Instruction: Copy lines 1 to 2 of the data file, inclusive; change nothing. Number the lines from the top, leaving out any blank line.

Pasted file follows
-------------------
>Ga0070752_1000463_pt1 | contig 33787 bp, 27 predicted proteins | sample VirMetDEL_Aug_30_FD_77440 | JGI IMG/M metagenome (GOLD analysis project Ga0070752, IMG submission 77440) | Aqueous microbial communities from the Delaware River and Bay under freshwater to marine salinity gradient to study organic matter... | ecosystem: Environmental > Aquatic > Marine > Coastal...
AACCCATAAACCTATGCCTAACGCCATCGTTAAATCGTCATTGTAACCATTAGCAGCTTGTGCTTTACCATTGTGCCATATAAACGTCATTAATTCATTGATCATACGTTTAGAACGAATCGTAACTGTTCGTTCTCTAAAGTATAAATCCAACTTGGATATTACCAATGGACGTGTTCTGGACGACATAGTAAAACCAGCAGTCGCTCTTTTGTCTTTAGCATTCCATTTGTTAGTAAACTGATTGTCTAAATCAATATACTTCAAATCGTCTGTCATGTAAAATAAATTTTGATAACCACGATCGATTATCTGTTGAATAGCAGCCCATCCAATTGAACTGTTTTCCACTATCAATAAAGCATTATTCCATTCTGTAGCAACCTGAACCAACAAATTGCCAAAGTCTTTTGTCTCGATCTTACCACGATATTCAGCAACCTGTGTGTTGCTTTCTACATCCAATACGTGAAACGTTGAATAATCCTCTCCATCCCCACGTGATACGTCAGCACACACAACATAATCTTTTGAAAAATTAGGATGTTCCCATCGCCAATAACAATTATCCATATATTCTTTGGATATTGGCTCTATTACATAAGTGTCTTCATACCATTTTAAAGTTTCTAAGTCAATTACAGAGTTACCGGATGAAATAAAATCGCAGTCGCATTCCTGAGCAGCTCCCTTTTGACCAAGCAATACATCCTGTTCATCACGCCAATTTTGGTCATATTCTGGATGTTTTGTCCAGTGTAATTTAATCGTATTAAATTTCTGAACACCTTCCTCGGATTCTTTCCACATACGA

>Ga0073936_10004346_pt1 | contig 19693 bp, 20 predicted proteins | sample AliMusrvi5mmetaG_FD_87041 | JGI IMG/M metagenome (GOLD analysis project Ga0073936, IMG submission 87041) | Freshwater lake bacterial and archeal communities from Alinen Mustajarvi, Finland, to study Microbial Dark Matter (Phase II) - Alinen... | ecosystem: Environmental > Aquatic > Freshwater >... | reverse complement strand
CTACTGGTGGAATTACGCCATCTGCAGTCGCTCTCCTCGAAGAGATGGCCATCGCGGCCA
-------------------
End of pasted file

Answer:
>Ga0070752_1000463_pt1 | contig 33787 bp, 27 predicted proteins | sample VirMetDEL_Aug_30_FD_77440 | JGI IMG/M metagenome (GOLD analysis project Ga0070752, IMG submission 77440) | Aqueous microbial communities from the Delaware River and Bay under freshwater to marine salinity gradient to study organic matter... | ecosystem: Environmental > Aquatic > Marine > Coastal...
AACCCATAAACCTATGCCTAACGCCATCGTTAAATCGTCATTGTAACCATTAGCAGCTTGTGCTTTACCATTGTGCCATATAAACGTCATTAATTCATTGATCATACGTTTAGAACGAATCGTAACTGTTCGTTCTCTAAAGTATAAATCCAACTTGGATATTACCAATGGACGTGTTCTGGACGACATAGTAAAACCAGCAGTCGCTCTTTTGTCTTTAGCATTCCATTTGTTAGTAAACTGATTGTCTAAATCAATATACTTCAAATCGTCTGTCATGTAAAATAAATTTTGATAACCACGATCGATTATCTGTTGAATAGCAGCCCATCCAATTGAACTGTTTTCCACTATCAATAAAGCATTATTCCATTCTGTAGCAACCTGAACCAACAAATTGCCAAAGTCTTTTGTCTCGATCTTACCACGATATTCAGCAACCTGTGTGTTGCTTTCTACATCCAATACGTGAAACGTTGAATAATCCTCTCCATCCCCACGTGATACGTCAGCACACACAACATAATCTTTTGAAAAATTAGGATGTTCCCATCGCCAATAACAATTATCCATATATTCTTTGGATATTGGCTCTATTACATAAGTGTCTTCATACCATTTTAAAGTTTCTAAGTCAATTACAGAGTTACCGGATGAAATAAAATCGCAGTCGCATTCCTGAGCAGCTCCCTTTTGACCAAGCAATACATCCTGTTCATCACGCCAATTTTGGTCATATTCTGGATGTTTTGTCCAGTGTAATTTAATCGTATTAAATTTCTGAACACCTTCCTCGGATTCTTTCCACATACGA